Seven local authorities in Kent have sold more than 1,300 council homes under right to buy (RTB) and made in excess of a £120 million, according to the latest figures released by the Ministry of Housing, Communities & Local Government.
Those who buy their home can receive a discount on the market value their council home if they qualify for Right to Buy.
The maximum discount allowable for council homes in Kent is £82,800 The discount increases each year in April in line with the consumer price index (CPI).
In 2012, the coalition government announced a policy to reinvigorate the Right to Buy. As well as significantly increasing the discounts available to tenants, the government promised that all homes lost would be replaced on a one-for-one basis, nationally.
This has not been done in most of the districts who have sold homes. It’s clear councils are struggling to keep pace with the stock that is being lost under RTB, as is clear from the data produced by the Ministry of Housing, Communities & Local Government.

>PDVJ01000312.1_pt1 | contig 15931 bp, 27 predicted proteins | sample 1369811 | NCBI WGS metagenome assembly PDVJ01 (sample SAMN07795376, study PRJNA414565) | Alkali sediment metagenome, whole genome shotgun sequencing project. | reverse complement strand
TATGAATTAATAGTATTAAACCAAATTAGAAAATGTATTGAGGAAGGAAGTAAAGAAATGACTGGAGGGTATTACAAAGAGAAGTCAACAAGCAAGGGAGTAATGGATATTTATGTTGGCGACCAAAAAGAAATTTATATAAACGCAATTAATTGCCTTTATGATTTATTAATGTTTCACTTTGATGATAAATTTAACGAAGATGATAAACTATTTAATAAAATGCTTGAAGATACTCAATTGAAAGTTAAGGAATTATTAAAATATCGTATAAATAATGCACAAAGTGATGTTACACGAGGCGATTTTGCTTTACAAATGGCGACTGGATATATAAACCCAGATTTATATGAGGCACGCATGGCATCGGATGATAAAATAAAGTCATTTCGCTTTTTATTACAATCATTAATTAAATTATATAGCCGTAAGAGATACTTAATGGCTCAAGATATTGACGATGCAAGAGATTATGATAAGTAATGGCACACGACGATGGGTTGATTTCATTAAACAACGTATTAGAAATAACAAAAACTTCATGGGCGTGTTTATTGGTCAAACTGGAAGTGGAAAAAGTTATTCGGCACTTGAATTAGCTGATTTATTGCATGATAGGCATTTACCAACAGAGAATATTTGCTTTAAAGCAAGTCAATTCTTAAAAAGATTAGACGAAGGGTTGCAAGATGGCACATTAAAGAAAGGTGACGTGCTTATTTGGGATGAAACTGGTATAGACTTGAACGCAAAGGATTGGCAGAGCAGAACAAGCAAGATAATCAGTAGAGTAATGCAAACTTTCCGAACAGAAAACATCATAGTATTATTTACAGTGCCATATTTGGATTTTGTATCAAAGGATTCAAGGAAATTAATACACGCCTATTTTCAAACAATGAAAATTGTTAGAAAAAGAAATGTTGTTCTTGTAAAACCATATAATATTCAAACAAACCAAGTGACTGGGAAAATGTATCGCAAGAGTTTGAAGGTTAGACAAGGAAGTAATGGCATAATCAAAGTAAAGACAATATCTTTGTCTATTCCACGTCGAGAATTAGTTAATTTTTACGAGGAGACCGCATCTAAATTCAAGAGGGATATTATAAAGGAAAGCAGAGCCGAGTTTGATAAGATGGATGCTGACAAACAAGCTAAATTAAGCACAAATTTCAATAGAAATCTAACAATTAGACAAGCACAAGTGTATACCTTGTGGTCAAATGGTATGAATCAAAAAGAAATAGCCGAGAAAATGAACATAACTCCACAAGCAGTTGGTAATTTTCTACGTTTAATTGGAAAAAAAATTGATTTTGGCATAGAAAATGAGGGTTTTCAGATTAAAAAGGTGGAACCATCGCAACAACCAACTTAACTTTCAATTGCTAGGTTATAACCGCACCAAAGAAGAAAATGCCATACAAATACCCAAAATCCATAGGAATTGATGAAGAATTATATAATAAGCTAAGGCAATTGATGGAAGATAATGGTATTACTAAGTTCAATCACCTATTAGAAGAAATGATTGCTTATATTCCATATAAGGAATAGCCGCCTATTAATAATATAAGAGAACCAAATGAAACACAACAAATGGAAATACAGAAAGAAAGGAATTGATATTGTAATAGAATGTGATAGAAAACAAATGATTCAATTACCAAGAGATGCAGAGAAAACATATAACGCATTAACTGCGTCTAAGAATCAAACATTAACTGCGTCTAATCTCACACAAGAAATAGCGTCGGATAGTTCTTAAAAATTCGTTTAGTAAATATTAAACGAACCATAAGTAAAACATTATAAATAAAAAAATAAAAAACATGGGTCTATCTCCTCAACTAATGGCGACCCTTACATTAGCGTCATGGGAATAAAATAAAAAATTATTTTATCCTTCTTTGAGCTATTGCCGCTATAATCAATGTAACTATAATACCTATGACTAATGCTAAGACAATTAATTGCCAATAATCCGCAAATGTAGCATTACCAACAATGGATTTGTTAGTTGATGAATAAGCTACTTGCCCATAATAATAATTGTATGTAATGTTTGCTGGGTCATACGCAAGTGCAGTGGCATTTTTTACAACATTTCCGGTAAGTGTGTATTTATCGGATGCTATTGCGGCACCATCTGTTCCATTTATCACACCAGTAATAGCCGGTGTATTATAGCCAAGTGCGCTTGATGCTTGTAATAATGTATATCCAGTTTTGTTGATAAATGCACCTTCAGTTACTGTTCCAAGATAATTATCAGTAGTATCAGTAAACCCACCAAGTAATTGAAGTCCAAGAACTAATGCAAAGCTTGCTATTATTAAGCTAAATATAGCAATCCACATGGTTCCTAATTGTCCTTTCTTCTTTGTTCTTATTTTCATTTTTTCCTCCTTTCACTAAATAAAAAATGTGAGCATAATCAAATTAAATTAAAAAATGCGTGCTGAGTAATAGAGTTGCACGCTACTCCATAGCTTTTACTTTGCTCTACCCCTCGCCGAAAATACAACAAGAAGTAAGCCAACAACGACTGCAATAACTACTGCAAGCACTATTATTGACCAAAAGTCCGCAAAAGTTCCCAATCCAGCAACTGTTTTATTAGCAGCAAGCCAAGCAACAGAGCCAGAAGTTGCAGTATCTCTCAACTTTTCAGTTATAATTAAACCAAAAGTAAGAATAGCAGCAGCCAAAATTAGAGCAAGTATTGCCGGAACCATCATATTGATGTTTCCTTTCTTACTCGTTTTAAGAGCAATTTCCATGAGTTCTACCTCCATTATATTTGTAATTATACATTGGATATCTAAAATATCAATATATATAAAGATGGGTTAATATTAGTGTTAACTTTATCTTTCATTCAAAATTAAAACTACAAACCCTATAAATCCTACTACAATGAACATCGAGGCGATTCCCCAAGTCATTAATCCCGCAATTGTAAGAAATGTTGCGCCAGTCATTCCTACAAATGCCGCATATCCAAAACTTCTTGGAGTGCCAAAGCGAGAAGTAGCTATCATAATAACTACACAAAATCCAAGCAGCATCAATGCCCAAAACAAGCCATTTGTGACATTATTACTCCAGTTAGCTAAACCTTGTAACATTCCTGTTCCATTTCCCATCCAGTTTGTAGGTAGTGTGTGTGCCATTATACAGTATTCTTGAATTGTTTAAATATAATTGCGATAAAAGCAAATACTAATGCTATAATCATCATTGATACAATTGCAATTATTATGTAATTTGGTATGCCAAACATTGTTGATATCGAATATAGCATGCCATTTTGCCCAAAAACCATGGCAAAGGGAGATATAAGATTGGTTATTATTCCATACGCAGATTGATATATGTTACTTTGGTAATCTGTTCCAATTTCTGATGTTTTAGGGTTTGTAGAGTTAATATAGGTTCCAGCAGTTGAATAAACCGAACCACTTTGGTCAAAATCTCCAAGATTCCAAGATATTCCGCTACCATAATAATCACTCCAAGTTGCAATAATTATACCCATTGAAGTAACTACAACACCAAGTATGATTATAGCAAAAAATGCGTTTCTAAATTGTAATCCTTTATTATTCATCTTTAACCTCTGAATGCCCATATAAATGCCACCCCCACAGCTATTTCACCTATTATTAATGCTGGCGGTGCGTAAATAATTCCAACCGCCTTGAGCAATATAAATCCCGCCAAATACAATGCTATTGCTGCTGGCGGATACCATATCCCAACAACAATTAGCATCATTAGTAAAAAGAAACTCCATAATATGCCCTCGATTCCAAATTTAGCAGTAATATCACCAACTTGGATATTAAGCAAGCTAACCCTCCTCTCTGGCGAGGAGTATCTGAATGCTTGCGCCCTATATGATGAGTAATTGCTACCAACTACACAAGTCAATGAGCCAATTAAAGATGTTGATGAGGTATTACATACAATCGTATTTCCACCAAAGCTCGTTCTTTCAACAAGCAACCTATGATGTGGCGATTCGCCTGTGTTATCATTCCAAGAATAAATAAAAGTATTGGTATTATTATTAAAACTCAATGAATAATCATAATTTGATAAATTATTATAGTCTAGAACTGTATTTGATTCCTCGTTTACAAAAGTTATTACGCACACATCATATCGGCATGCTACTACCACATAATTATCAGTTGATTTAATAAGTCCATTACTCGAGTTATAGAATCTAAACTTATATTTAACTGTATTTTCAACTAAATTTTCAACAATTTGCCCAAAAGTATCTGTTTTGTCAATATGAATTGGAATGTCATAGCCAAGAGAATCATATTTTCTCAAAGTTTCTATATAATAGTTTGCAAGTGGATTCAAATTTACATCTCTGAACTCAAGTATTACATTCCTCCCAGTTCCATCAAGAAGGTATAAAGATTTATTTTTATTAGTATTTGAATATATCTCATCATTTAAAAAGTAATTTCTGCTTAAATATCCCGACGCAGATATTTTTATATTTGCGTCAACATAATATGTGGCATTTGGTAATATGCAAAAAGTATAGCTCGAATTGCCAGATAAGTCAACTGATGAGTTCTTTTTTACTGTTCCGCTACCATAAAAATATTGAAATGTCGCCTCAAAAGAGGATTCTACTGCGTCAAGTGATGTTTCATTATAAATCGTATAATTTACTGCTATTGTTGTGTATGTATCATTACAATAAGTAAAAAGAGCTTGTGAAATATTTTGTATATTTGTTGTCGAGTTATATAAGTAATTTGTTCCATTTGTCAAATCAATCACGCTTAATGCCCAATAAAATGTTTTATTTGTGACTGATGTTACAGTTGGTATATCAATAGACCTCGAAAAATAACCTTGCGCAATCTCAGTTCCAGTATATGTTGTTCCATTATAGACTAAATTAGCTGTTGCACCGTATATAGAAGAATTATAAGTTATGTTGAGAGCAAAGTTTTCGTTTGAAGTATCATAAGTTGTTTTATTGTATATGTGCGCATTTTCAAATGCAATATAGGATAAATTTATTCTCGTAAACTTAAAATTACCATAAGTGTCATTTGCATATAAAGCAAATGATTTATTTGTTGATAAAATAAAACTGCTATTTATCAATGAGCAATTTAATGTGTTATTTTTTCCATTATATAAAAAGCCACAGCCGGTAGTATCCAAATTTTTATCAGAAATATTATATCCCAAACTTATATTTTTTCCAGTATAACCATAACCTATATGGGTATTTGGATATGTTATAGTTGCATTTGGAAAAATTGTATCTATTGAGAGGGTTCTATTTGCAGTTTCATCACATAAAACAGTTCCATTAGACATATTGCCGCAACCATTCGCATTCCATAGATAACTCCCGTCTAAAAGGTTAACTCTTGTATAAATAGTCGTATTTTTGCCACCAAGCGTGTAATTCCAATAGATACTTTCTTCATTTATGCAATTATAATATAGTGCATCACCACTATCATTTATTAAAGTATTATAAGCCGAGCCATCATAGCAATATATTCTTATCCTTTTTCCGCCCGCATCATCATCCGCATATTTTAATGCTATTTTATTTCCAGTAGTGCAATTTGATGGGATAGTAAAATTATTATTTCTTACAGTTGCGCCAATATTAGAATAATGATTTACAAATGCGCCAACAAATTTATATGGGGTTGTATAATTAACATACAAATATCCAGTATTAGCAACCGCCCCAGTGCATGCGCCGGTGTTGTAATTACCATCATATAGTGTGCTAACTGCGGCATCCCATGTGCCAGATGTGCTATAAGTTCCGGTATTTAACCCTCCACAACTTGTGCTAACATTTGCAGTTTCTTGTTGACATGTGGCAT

The number of homes sold under Right to Buy -over the period 2012 – 2019 is 1,302. The number of new council homes built over the same period is 460. This means for for every three council homes sold only one is being replaced.
This loss of social rented housing pushes more families into the private rented sector, driving up housing benefit spending and rents and exacerbating our homelessness crisis.
Currently councils retain a third of RTB receipts with the rest kept by the Treasury. If we are to build more then councils must be allowed to keep 100% of the receipts from RTB.
Why councils are selling homes, the numbers of those on their waiting lists is in excess of 14,000 households in Kent as of Oct 2019.
This waiting list would fill all the houses in Hythe (Kent) and Seabrook.
The households on the waiting list is more than the planned new Garden Town at Otterpool Park, in the Folkestone & Hythe District – which reached the pages of Private Eye magazine back Dec 2016 – which will provide up to 10,000 new homes for 10,000 households.
We have in excess of 5,300 empty homes which would house close to 38% of those on the waiting list. However, Kent council’s continue to sell council housing stock and not replacing it with like for like. Those on zero hour contracts, the minimum wage are not the people who will rushing to their banks for mortgages to buy their own home. We need more affordable homes for all and the sell one, build one policy strictly adhered to.
The Shepwayvox Team
Journalism for the People NOT the Powerful